By Mary Welch
Dynavax Technologies Corp., a private firm that develops drugs based on DNA-derived molecules for use in regulating immune system responses, completed a $16.5 million private placement to finance planned clinical trials of its first drug candidate for ragweed seasonal allergy
"This should carry us for a while, if we're wise," said Dino Dina, president and CEO. "It will enable us to develop our lead product as well as use our immunostimulant technology in areas such as cancer, inflammation, infectious disease vaccines and immunotherapies. It's the same mechanism."
New investors include Axiom Venture Partners, of Hartford, Conn.; BankAmerica Ventures, of La Jolla., Calif.; and Biotechvest L.P., of Chicago. Previous investors who also participated are Alta Partners, of San Francisco; Forward Ventures, of San Diego; InterWest Partners, of Menlo Park, Calif.; and Sanderling Ventures, also of Menlo Park.
Dynavax was founded in 1996 to develop a number of discoveries made at the University of California by two of the company's founders, Eyal Rax and Dennis Carson. Their research showed that the balance between Th1 and Th2 immmune responses to a particular allergen or antigen can be specially changed by injecting certain DNA sequences into the skin or muscle.
Th1 and Th2 are helper T cells. Strong Th1 responses are necessary to kill intracellular pathogens and for vaccine effectiveness, but inappropriate Th1 responses are involved in autoimmune and inflammatory diseases. Th2 responses make antibodies that help ward off extracellular invaders, but aberrant Th2 responses are responsible for allergic reactions and asthma.
Dynavax, headquartered in Berkeley, Calif., discovered unique DNA sequences involved in triggering biochemical processes in T cells that direct immune responses toward Th1 or Th2.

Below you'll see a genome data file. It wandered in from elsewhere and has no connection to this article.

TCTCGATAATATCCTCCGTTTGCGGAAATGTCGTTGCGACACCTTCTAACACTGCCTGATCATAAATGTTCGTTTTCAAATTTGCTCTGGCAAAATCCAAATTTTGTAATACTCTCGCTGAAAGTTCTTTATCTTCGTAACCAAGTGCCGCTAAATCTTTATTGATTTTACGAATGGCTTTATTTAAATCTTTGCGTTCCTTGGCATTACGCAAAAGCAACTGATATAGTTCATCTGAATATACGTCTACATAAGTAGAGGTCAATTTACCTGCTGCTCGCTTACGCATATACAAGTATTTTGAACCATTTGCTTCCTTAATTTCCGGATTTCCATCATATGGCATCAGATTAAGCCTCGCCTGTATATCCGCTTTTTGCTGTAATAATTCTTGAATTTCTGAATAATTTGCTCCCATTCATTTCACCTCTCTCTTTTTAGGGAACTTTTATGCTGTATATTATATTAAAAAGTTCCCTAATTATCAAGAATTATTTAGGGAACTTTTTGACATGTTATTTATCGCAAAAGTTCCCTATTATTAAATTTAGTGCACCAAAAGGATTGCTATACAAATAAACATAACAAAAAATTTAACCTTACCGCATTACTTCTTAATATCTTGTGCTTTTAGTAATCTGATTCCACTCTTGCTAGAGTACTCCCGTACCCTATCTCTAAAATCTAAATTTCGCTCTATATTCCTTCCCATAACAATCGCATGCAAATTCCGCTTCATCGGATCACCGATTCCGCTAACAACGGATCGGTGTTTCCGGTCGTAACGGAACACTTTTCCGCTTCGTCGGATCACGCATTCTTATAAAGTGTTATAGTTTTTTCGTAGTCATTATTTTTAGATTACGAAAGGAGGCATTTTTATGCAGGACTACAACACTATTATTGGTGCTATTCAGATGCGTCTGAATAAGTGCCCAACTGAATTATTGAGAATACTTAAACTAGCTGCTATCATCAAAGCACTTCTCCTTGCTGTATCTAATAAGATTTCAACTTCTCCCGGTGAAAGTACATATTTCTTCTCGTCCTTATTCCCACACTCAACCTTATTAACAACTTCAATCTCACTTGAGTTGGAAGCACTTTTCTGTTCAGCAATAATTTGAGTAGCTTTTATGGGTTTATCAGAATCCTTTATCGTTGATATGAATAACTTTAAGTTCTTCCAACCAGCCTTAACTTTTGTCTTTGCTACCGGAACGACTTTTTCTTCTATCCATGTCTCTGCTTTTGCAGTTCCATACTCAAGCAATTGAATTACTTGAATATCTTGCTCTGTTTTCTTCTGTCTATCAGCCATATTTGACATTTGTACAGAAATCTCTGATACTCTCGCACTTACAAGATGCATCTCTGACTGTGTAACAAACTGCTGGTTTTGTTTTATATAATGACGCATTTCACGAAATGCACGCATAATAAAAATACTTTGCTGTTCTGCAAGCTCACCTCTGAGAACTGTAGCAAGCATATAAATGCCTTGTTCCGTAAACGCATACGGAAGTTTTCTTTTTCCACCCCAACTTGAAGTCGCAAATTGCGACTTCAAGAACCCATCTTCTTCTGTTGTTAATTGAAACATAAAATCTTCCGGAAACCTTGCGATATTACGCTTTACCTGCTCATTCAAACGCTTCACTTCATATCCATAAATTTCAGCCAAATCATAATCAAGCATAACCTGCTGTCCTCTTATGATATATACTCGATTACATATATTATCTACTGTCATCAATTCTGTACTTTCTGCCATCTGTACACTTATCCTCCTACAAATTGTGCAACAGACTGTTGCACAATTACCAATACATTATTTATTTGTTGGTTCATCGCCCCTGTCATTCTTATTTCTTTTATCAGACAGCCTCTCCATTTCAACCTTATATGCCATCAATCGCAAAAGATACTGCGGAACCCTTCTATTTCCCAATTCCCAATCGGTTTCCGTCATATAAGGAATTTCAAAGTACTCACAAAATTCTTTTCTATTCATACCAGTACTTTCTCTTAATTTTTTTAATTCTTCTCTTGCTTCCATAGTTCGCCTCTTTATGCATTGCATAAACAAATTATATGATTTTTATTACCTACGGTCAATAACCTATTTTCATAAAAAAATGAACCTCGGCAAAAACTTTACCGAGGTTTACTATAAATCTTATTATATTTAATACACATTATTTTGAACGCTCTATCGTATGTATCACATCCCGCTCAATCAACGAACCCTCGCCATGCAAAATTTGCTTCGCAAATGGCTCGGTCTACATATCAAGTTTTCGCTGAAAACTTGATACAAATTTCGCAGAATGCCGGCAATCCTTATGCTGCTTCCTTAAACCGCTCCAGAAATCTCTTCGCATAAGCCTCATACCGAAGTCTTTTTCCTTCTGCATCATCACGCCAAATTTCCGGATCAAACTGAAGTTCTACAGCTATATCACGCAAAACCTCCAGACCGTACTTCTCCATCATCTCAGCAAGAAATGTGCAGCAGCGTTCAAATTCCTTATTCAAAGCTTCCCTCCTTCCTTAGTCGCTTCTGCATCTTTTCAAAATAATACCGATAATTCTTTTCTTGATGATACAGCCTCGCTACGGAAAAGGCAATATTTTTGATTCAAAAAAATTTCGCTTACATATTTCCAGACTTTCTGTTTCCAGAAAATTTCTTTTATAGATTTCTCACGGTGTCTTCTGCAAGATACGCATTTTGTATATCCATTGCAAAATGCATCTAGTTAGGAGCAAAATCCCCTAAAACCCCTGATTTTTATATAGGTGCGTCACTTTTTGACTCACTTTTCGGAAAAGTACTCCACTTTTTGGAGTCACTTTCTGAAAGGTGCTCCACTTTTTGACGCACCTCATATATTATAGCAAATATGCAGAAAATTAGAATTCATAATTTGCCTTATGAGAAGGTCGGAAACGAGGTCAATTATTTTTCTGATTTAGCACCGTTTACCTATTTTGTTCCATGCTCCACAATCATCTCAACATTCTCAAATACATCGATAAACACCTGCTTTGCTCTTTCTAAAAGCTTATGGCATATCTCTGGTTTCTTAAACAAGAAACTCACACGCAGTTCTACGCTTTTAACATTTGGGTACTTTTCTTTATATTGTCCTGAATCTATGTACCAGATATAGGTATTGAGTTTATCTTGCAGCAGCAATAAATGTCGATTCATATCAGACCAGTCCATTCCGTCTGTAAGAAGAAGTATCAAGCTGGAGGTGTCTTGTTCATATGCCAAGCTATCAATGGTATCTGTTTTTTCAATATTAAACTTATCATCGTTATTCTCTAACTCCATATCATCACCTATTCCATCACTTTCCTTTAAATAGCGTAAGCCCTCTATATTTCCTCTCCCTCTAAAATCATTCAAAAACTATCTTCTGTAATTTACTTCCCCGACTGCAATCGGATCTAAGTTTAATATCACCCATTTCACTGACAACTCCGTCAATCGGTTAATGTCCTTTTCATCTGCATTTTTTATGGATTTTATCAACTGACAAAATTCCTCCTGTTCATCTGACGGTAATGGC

Administration of certain bacterial DNA sequences into the body activates a largely cellular immune response mediated by T cells (Th1 response) rather than a B cell-mediated antibody response (Th2). Injection of these immunostimulatory sequences conjugated to protein antigens can generate a strong Th1 response and down-regulate an ongoing Th2 response to the same antigen.
"Th1 and Th2 are the two alternative pathways for the immune response. If you break the cycle and shift the balance you can cure people," Dina said.
Th1 And Th2 Implicated In Variety Of Diseases
Dynavax believes that by controlling this balance between Th1 and Th2 immune responses, it can develop new therapeutics that will correct asthma and allergies as well as a number of inflammatory illnesses and other diseases.
"One of the strengths of our company is the capability of our people," said Dina. "We have as good a chance as anyone of delivering [on our approaches]."
Dynavax's initial focus is on allergies. The company intends to enter Phase I trials in early 1999 for ragweed and Phase II in the same year.
Once the company proves its concept, it will investigate treatments of other common allergens, including cat dander and dust mites, which cause chronic allergies and asthma.
It also will study whether the technology could develop more effective vaccines against infections and cancer. The company is in talks with possible corporate partners to further this research.
Dynavax intends to develop its allergy products alone, Dina said. *